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OB chapter 12.doc

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Carolyn Capretta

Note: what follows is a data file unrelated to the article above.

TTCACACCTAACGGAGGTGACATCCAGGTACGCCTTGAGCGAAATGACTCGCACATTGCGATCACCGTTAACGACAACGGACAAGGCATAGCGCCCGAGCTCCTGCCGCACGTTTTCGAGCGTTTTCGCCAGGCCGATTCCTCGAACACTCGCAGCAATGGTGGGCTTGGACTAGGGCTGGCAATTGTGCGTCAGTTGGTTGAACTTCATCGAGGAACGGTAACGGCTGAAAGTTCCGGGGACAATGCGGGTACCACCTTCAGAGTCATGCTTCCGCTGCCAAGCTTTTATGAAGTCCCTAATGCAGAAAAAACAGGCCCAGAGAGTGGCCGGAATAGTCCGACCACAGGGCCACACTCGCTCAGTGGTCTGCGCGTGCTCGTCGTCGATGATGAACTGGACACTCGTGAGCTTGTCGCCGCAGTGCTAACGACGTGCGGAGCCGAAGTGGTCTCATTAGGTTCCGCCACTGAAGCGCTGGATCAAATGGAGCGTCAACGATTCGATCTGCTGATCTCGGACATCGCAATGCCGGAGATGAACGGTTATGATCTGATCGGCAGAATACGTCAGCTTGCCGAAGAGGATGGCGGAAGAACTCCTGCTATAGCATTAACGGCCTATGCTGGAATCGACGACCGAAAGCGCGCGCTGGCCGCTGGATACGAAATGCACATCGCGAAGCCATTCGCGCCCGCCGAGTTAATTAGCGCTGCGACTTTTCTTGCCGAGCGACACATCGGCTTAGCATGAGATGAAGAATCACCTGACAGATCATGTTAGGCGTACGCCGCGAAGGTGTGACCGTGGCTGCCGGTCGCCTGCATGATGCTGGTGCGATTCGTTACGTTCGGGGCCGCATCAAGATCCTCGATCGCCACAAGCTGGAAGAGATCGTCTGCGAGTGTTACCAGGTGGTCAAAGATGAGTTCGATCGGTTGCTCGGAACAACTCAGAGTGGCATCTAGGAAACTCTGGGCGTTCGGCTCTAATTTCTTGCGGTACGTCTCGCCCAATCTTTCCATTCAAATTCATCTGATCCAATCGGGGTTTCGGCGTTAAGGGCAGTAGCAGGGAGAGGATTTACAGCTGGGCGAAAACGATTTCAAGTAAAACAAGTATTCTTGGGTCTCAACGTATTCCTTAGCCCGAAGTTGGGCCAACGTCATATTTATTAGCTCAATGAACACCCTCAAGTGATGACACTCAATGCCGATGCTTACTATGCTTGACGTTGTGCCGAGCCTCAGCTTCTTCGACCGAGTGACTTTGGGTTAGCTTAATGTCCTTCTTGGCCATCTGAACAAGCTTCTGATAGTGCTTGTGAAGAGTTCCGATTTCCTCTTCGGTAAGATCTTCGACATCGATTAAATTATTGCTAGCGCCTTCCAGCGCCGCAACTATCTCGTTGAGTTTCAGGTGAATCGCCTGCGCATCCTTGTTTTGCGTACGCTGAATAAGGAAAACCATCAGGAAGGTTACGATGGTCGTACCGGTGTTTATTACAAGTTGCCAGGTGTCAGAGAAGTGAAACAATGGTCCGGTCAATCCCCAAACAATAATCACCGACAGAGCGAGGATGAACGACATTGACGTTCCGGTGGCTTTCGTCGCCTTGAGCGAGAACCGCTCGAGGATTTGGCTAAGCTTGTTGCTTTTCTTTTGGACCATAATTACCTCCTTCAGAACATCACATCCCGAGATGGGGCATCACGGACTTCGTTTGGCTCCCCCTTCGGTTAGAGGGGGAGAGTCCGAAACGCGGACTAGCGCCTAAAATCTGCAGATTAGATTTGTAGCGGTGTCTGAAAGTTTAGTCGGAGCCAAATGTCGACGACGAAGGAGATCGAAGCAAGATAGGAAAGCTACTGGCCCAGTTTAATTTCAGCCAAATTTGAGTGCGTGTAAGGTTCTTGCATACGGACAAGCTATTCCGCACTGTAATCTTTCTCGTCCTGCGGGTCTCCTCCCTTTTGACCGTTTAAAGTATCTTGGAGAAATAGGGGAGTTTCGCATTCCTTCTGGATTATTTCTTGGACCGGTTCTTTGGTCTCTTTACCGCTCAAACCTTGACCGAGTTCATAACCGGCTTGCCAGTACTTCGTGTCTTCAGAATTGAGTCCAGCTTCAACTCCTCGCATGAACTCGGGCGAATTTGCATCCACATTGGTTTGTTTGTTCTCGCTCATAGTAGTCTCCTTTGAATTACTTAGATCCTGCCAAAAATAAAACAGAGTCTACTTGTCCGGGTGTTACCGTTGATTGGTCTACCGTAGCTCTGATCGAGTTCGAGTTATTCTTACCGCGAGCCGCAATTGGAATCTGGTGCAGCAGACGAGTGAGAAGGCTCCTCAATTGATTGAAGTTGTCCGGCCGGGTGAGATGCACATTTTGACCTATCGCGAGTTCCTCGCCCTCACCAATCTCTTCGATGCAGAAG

Chapter 12 – Power, Politics, and Ethics What is Power? • Power – the capacity to influence others who are in a state of dependence • Power is not always perceived or exercised • The target of power is dependent on the powerholder does not imply that a poor relationship exists between the two • Power can flow in any direction in an organization • Power is a broad concept that applies to both individuals and groups The (5) Bases of Individual Power • Power can be found in the position that you occupy in the organization or the resources that you are able to command. The first base of power – legitimate power – is dependent on one’s position or job. The other bases (reward, coercive, referent, and expert power) involve the control of important resources. • Legitimate Power – power derived from a person’s position or job in an organization [An organizations hierarchy displays members who possess more and more legitimate power] • Reward Power – power derived from the ability to provide position outcomes and prevent negative outcomes [Managers are given the chance to recommend raises, do performance evaluations, and assign preferred task to employees] • Coercive power – power derived from the use of punishment and threat [Managers might be permitted to dock pay, assign unfavourable tasks, or block promotions] • Referent Power – power derived from being well liked by others [People we like readily influence us] • Expert Power – power derived from having special information or expertise that is valued by an organization [A business school that has only highly published professor who is internationally known scholar and past federal cabinet minister] How Do People Obtain Power? Doing the right things • According to Kanter, some activies are “righter” than others for obtaining power • Extraordinary activities – what one needs is excellence performance in unusual or non- routine activities • Visible activities – people who have an interest in power are especially good at identifying visible activities and publicizing them • Relevant activities – if nobody sees work as relevant to the solution of important organizational problems, it will not add to one’s influence. Cultivating the Right People • It’s not what you know, it’s who you know. Kanter explains that developing informal relationships with the right people can prove a useful means of acquiring power. • Outsiders – establishing good relationships with key people outside one’s organization can lead to increased power within the organization. • Subordinates – an individual can gain influence if she is closely identified with certain up and coming subordinates. • Peers – cultivating good relationships with peers is mainly a means of ensuring that nothing gets in the way of one’s future acquisition of power. • Superiors – liaisons with key superiors probably represent the best way of obtaining power through cultivating others Empowerment – Putting Power Where It Is Needed • Empowerment – giving people the authority, opportunity, and motivation to take initiative and solve organizational problems • The motivation part of the empowerment equation suggests hiring people who will be intrinsically motivated by power and opportunity and aligning extrinsic rewards with successful performance. • People who are empowered have a strong sense of self-efficacy, the feeling that they are capable of doing their jobs well and making things happen. Influence Tactics – Putting Power to Work • Influence tactics – tactics that are used to convert power into actual influence over others Tactics include: • Assertiveness – ordering, nagging, setting deadlines, and verbally confronting • Ingratiation – using flattery and acting friendly, polite, or humble • Rationality – using logic, reason, planning, and compromise • Exchange – doing favours or offering to trade favours • Upward appeal – making formal or informal appeals to organizati
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